2010 Audi TTS 2.0 TFSI Quattro S-Tronic Coupe

Just telling someone the name of this car could make you winded.

Just telling someone the name of this car could make you winded. But given how good a car it is, it would trip off your tongue with glee. . . .

It is a small part of an automotive interior. Often overlooked. Sometimes it is respectable. Sometimes it is trivial. Sometimes it is completely eliminated: After all, it isn’t something that you readily notice unless you look for it, and as we all know, automakers are all about putting money where they think people will look and subtract it where they won’t.

But don’t you have to ask yourself that if they skimp on this, they might be cutting some corners elsewhere? Ostensibly invisible corners, but edges nonetheless.

What I am talking about is the “dead pedal,” that place where you place your left foot. In the case of the Audi TTS, this could be called the “dead plate,” with “plate” as in the stuff that they make tanks out of, not crockery. But that would be if they made tanks out of brushed aluminum. It is a substantial, perforated place to put your foot. Down in the footwell or not, it isn’t something that they turned a blind eye to (as in those OEMs that eliminate them, thinking, “Aw, it doesn’t do anything, anyway”) or wink at it (as in those who seemingly over-mold a bit of vinyl over the carpeting and call it good).

It is in the little things—like the dead pedal-though which you can get a sense of how serious a manufacturer is about its products. And arguably Audi is very serious about how well engineered its cars are.

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This is the second-generation Audi TT. The original concept was revealed in 1995—somewhat surprising in its stylish simplicity—and the first production version launched in 1998. This version has been around since 2006. The design changes were such that it is clear what the car is. There is refinement, not revolution. Which speaks well of the original design, which still looks fresh, even though if you think back to products from circa 1998 (e.g., cell phones the size of paperback books), you’ll realize that good design has legs.

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As this is the “S” model—Audi’s designation for sport models—it has amped up performance, as in its turbocharged 2.0-liter direct injection engine that provides 265 hp and 258 lb-ft of torque, which is 65 hp and 51 lb-ft more than is provided by the engine found in the standard TT.

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So what does the engine, the S tronic dual clutch transmission (drive it as an automatic or use steering wheel pedals or the gear shift level for manual shifts) and Quattro AWD do for you? How about a reported 0 to 60 in 4.9 seconds. And a respectable 21/29 city/highway mpg.

In fact, one of the gauge options in the rectangular section of the instrument cluster flanked by the large tachometer and speedometer allows you to measure your lap times. Yes, lap times.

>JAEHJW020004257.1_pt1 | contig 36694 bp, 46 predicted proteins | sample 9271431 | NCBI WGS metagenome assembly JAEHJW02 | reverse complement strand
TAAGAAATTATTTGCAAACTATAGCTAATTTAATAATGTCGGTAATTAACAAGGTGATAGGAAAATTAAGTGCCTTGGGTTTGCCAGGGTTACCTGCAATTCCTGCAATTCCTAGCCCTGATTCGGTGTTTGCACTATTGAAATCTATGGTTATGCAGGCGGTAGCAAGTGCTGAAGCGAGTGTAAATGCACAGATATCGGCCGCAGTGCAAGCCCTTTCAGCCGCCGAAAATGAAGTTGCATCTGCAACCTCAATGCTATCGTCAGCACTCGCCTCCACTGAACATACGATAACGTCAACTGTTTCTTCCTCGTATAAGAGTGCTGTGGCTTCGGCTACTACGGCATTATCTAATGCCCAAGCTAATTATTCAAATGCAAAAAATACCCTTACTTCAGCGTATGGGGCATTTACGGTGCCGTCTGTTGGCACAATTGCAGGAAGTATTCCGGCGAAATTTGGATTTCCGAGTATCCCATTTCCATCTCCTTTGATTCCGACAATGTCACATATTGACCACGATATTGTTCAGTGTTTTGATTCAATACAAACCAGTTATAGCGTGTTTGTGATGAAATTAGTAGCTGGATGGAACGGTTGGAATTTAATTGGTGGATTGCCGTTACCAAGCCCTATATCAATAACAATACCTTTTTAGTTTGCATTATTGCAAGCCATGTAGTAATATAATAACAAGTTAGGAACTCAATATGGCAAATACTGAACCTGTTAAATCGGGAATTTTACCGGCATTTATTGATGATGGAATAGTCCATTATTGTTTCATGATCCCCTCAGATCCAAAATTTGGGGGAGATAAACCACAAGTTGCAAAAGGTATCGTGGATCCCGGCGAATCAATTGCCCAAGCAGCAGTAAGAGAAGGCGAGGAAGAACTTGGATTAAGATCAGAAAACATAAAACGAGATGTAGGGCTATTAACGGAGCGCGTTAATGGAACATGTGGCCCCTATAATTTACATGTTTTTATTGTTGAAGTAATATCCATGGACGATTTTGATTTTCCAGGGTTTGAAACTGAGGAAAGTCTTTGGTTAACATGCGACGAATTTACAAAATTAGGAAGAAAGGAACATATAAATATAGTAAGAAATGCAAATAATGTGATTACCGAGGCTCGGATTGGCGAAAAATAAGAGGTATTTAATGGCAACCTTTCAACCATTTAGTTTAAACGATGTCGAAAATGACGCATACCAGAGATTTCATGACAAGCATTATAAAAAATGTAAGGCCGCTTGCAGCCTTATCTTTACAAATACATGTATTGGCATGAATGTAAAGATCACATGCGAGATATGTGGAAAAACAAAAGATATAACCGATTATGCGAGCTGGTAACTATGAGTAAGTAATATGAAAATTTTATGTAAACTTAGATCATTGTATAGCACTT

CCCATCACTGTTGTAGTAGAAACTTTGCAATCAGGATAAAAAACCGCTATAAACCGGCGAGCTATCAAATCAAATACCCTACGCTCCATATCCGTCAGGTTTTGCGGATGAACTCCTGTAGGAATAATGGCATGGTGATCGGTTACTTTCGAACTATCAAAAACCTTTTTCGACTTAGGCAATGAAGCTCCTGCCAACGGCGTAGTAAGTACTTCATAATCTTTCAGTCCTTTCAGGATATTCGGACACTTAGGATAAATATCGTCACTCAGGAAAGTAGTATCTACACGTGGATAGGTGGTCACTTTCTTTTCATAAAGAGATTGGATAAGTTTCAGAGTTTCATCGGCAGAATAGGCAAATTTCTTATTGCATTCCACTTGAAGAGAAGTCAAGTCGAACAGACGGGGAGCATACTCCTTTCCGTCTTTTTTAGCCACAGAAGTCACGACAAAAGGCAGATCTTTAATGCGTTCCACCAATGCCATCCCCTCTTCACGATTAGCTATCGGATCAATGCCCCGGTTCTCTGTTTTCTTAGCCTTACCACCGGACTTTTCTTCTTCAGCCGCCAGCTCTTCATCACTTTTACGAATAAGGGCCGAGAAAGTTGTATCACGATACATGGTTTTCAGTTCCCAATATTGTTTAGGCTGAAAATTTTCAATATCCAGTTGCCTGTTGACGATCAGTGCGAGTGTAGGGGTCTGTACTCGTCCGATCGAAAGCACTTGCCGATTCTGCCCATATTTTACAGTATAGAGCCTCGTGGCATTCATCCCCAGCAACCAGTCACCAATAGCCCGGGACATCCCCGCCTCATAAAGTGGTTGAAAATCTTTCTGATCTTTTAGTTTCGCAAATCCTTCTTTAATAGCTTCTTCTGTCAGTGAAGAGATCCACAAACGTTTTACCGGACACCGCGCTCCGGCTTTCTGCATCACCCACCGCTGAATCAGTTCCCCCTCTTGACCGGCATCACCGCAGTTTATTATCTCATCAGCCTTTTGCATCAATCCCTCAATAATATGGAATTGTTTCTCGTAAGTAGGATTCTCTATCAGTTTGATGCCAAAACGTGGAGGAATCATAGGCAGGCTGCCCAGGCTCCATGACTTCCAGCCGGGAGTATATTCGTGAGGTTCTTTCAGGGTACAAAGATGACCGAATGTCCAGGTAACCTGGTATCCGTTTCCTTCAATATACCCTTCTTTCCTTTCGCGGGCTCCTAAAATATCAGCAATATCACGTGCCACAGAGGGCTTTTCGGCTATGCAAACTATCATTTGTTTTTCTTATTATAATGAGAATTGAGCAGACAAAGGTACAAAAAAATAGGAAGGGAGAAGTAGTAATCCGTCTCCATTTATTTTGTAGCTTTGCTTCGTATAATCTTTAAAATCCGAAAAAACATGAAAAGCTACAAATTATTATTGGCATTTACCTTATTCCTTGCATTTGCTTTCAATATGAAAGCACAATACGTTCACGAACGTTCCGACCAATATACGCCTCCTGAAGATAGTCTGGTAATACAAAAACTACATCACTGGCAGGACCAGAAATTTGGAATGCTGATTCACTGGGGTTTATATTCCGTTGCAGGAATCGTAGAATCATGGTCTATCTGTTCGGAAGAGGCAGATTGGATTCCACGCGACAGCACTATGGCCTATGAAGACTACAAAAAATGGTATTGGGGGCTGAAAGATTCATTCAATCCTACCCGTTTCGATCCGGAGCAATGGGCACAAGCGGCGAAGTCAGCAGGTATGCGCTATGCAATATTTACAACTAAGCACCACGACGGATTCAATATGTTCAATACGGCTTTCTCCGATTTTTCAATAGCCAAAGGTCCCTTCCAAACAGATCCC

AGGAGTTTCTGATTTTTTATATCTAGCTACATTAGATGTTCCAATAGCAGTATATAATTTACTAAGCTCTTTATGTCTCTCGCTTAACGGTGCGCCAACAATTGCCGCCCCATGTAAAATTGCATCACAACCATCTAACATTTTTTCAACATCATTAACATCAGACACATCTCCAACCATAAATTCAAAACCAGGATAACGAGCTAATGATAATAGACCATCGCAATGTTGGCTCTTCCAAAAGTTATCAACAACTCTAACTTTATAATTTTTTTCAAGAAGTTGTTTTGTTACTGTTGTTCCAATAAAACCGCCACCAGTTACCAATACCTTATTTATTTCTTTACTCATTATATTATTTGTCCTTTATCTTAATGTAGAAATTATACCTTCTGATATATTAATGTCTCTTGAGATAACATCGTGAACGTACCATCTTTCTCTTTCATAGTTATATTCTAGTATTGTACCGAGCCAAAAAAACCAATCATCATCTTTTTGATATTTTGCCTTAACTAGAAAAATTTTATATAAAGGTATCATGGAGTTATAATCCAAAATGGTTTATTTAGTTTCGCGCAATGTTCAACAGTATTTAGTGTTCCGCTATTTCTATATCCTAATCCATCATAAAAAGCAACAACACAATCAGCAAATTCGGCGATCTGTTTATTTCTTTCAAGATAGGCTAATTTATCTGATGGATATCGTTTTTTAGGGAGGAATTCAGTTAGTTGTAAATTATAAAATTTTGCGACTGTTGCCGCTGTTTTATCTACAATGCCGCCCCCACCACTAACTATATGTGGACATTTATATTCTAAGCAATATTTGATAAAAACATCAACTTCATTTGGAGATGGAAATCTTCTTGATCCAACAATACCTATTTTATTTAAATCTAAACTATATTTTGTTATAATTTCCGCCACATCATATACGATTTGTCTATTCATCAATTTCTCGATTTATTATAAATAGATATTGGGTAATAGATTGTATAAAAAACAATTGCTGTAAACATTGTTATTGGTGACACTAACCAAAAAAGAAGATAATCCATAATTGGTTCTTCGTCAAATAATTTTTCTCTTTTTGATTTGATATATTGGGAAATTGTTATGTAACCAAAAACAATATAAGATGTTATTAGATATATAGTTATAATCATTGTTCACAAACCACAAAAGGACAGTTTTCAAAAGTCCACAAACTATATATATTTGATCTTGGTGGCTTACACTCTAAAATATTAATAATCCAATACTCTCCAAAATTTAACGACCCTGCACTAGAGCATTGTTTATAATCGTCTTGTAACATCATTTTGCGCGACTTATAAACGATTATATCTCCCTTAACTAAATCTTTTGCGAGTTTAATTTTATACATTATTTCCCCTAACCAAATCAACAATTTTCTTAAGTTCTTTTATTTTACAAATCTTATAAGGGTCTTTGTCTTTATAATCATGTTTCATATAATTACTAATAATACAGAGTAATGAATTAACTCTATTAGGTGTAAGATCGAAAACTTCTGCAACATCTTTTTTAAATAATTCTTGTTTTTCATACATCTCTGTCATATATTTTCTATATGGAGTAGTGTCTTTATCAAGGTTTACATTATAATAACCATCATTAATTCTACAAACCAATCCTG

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However, chances are most people are not going to be throwing the car around Road America, to say nothing of the Nurburgring. However, they are likely to be pulling off of a ramp on I-75, and doing so at speeds that would otherwise be wide-eyed and white-knuckled, but which can be taken with confidence and coolness thanks, in part to a sport-tuned suspension (MacPherson strut in the front; four-link in the rear) as well as a magnetorheological continuously adaptive damping system (which basically uses magnetism to smooth out the bumps—seriously: magnetism).

And even though G-forces are G-forces, your bottom will stay planted in the sport seats, as the Alcantara inserts provide sufficient comfortable friction.

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When you’re doing your daily drive, it is a whole lot more fun, a bright spot in what might otherwise be a crappy commute.

And if it matters—and it probably will, given that you’ve opted for the high-performance TT, which has a base MSRP of $45,900, so if you’re going to spend it, show it—there are standard features, like quad pipes in the back, aluminum-colored side mirrors, very remarkable LED daytime running lights, and an automatic power retractable rear spoiler.

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Which brings me back to the dead pedal. Back to the serious engineering. And back to the preceding paragraph, where the base price is noted. Throw in the optional 19-in. alloy wheels and summer tires for $800 and the $825 destination charge, and you’re looking at $47,525. You could buy multiples of any number of far lesser cars for that. But that’s the thing: they’d be lesser cars.

The truism “You get what you pay for” is, well, true.

And if you’re looking for “Truth in Engineering,” the translation of the Audi slogan (“Vorsprung durch Technik” sounds cooler, even if you don’t know what it means), well, here it is.

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Selected specs:

Engine: 2.0-liter turbocharged in-line four with direct injection

Engine material: cast-iron block; aluminum head

Horsepower: 265 @ 6,000rpm

Torque: 258 lb-ft @ 2,500 to 5,000 rpm

Transmission: Six-speed, dual clutch automatic

Wheelbase: 97.2 in.

Length: 165.3 in.

Height: 53 in.

Width: 72.5 in.

Fuel economy: 21/29 city/hwy mpg

Base MSRP: $45,900